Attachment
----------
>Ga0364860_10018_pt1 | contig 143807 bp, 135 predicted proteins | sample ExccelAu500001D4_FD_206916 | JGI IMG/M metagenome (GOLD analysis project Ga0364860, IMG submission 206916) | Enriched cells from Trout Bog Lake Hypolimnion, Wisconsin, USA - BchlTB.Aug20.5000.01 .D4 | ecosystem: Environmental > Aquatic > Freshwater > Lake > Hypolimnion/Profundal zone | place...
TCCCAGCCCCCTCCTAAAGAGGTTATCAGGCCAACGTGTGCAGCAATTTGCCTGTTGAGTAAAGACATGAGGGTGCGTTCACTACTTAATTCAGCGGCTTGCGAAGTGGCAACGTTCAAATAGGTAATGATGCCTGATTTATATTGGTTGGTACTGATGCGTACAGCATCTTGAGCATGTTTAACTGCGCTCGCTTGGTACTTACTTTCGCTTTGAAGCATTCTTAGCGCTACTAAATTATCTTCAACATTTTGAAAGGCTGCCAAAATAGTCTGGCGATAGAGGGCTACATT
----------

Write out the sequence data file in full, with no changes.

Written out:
>Ga0364860_10018_pt1 | contig 143807 bp, 135 predicted proteins | sample ExccelAu500001D4_FD_206916 | JGI IMG/M metagenome (GOLD analysis project Ga0364860, IMG submission 206916) | Enriched cells from Trout Bog Lake Hypolimnion, Wisconsin, USA - BchlTB.Aug20.5000.01 .D4 | ecosystem: Environmental > Aquatic > Freshwater > Lake > Hypolimnion/Profundal zone | place...
TCCCAGCCCCCTCCTAAAGAGGTTATCAGGCCAACGTGTGCAGCAATTTGCCTGTTGAGTAAAGACATGAGGGTGCGTTCACTACTTAATTCAGCGGCTTGCGAAGTGGCAACGTTCAAATAGGTAATGATGCCTGATTTATATTGGTTGGTACTGATGCGTACAGCATCTTGAGCATGTTTAACTGCGCTCGCTTGGTACTTACTTTCGCTTTGAAGCATTCTTAGCGCTACTAAATTATCTTCAACATTTTGAAAGGCTGCCAAAATAGTCTGGCGATAGAGGGCTACATT